Peace, Love & Paws


Market Common Dogs
“Rescuing is a very passionate thing. If you’re in rescue, it’s something you sleep, breathe and eat. You see these dogs, and it’s like, I just have to do something.”

One Woman’s Life-long Mission

On a hot day in July, Angie, a resident of Market Common, and Grayson, a temporary one, come to meet me so I can learn more about them. On seeing her, I’m struck by the love that emanates from her, a warmth that only grows stronger and more palpable as she begins to speak to me about Peace, Love & Paws, Inc., her non-profit rescue, and the grim reality of the dogs that she finds and rescues. Market Common Dogs – Peace, Love, & Paws.

“In the past, I volunteered at shelters. It’s really sad, they kill these dogs, puppies like this,” she says, pointing to a love-filled Grayson sprawled happily between us, “and he’s perfect.”

“In the North and places like California, there are mandatory spay and neuter laws. We don’t have restrictions like that here in the South, so it just adds to the problem. Dogs are released and have more puppies and they’re dumped back at the shelter.

Horry County Shelter took in roughly 7,860 animals last year and over 4,000 were killed. That’s more than 50%. This is in Conway. This is right here.”

 

One of my goals is to grow the small scale spay and neuter program I have that provides financial support for those who can’t afford it. We are able to sponsor about 2-4 per month, but I need help and resources to grow it. I’m a new rescue, and it’s just me and a couple people, like my transporter, Lisa Saunders, trying to make a difference in our community. We want to grow and educate people on the importance of spaying and neutering and keeping your dog for its entire life, as well as save more dogs in our area.”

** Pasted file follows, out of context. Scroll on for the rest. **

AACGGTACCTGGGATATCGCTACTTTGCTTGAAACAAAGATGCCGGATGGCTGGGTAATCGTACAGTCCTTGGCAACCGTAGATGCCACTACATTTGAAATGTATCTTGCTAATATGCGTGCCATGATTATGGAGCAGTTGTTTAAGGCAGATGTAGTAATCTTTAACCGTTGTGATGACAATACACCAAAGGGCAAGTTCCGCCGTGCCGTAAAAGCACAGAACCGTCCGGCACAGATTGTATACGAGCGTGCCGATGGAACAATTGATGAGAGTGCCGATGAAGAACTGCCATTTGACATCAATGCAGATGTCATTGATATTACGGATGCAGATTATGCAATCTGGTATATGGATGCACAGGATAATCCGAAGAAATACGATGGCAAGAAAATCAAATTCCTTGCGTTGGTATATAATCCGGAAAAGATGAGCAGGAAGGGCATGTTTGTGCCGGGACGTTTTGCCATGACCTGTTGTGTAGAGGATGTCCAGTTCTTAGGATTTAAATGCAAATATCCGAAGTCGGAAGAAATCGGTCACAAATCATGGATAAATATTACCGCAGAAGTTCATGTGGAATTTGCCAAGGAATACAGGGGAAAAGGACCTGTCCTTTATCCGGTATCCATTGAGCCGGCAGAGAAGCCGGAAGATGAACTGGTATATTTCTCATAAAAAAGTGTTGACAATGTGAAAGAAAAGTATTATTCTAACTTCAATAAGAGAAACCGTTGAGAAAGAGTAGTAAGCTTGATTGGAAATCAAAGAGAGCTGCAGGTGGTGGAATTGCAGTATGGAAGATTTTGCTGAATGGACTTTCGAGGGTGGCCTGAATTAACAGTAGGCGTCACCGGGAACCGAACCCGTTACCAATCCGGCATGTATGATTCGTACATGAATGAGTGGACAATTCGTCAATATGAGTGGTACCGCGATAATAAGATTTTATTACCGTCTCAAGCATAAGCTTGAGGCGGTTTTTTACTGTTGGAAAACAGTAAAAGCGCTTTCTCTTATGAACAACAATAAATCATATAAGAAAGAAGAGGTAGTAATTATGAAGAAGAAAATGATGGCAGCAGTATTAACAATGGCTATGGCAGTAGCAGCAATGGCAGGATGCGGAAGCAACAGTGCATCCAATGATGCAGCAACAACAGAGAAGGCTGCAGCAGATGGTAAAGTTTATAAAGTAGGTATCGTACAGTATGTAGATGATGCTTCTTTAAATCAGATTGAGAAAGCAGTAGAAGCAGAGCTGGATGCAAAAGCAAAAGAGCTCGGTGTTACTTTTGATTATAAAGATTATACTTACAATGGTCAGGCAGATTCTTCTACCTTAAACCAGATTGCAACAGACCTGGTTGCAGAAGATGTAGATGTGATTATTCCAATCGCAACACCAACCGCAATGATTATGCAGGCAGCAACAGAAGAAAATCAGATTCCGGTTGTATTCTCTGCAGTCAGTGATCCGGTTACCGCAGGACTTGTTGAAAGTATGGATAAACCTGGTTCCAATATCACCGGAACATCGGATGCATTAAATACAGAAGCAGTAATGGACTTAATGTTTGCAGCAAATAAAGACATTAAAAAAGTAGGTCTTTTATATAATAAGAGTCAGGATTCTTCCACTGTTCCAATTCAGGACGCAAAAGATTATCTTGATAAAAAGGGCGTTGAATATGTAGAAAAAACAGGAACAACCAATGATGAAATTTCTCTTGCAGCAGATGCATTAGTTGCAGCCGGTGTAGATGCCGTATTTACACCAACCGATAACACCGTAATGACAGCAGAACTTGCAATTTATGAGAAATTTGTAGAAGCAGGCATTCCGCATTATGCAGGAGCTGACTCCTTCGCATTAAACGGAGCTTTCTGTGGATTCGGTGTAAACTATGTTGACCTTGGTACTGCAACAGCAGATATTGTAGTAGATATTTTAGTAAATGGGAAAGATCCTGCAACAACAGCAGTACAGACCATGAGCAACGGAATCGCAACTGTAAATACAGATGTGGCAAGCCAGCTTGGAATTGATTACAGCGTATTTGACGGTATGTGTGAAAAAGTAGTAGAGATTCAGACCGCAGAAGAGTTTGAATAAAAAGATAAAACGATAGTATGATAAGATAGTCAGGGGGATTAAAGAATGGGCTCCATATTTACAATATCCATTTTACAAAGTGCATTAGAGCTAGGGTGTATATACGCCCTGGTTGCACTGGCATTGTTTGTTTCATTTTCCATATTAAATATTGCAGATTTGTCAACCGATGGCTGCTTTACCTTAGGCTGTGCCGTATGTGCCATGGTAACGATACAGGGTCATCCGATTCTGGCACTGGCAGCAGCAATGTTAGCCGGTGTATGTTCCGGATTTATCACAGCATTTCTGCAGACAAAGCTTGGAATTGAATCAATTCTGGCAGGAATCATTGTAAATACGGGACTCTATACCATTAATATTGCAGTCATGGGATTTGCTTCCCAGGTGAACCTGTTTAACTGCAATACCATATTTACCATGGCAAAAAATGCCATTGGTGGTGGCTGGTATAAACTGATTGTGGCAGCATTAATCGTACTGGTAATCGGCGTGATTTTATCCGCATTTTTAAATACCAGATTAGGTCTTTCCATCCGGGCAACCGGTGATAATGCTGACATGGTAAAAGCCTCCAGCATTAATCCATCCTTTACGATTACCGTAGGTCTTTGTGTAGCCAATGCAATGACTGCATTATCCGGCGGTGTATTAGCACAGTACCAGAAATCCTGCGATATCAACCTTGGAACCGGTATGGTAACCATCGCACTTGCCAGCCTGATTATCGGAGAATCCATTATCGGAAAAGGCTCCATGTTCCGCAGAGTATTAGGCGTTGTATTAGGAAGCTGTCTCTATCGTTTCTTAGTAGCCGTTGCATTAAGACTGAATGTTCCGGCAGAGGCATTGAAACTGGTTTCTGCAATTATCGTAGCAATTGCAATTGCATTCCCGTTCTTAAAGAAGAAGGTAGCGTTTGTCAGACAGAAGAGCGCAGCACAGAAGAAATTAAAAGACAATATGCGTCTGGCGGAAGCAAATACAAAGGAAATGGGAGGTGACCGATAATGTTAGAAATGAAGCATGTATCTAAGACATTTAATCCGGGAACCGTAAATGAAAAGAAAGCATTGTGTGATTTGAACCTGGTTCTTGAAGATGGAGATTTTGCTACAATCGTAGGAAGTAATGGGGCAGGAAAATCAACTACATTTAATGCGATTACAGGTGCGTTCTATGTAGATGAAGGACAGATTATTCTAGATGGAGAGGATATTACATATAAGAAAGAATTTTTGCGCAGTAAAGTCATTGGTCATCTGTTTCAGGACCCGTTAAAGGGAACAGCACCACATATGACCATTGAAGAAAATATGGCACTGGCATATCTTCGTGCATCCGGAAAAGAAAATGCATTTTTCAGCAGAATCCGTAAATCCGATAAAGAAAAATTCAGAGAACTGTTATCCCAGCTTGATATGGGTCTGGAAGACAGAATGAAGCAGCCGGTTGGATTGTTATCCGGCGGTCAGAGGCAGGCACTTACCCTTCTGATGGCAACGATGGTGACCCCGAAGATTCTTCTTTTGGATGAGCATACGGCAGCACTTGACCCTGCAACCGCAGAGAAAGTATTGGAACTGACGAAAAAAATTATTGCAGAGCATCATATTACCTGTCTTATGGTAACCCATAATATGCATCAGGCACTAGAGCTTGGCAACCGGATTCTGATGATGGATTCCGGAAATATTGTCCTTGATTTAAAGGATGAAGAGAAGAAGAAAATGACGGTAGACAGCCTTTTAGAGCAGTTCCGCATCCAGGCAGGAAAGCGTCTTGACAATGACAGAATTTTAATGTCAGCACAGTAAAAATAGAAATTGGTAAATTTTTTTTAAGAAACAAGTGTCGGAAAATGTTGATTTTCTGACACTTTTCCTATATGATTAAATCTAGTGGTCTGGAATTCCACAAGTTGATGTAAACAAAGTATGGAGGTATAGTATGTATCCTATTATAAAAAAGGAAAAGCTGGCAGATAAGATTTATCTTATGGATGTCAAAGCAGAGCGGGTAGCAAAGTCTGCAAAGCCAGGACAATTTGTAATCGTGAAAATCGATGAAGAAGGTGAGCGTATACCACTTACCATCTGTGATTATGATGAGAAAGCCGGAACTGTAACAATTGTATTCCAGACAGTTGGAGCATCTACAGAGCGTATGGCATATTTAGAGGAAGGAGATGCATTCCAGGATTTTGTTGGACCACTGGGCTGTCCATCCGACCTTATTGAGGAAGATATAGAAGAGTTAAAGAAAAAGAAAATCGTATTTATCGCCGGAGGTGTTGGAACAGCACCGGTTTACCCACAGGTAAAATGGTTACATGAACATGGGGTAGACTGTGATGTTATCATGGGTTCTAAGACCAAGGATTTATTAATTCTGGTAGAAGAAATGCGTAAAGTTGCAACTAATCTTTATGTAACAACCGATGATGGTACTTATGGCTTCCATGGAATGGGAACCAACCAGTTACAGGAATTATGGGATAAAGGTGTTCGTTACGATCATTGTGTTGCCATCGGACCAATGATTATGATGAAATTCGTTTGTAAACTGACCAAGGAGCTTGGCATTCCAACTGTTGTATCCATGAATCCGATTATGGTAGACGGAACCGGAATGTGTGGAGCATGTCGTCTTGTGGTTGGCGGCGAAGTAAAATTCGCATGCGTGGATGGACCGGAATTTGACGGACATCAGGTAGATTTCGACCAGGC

And how could our community help? “We always need fosters,” Angie says. “When you foster, you get them ready for the world. It doesn’t have to be long term, usually a month or so. You foster a dog, you save a dog’s life. And we always need donations. The cost of spaying/neutering, vaccinations, food, and many have health problems that need to be treated, the minimum cost is several hundred dollars with every rescue to get them ready for a permanent home. Every dollar counts.”

“It’s really a lot of work, but it’s saving lives, and that changes yours. When you see these dogs with nobody, and then with the right family, it’s just the best. It’s been so rewarding for me, I would love to do this exclusively.”

Angie’s devotion for animals is so strong, that for years before she became a non-profit she sponsored, fostered, donated, and transported dogs, often paying for their care out of pocket before they found a permanent home. Grayson is her 61st foster that she’s cared for personally.

“Rescuing is a very passionate thing. If you’re in rescue, it’s something you sleep, breathe and eat. You see these dogs, and it’s like, I just have to do something.”

Read more about Angie in her feature in Charlie’s Corner

Angie Westfall can be reached at peacelovepawsinc@gmail.com. Visit her Facebook page for more info and events, www.facebook.com/peacelovepawsinc. She and her canine rescues welcome anyone who wants to help in any capacity.

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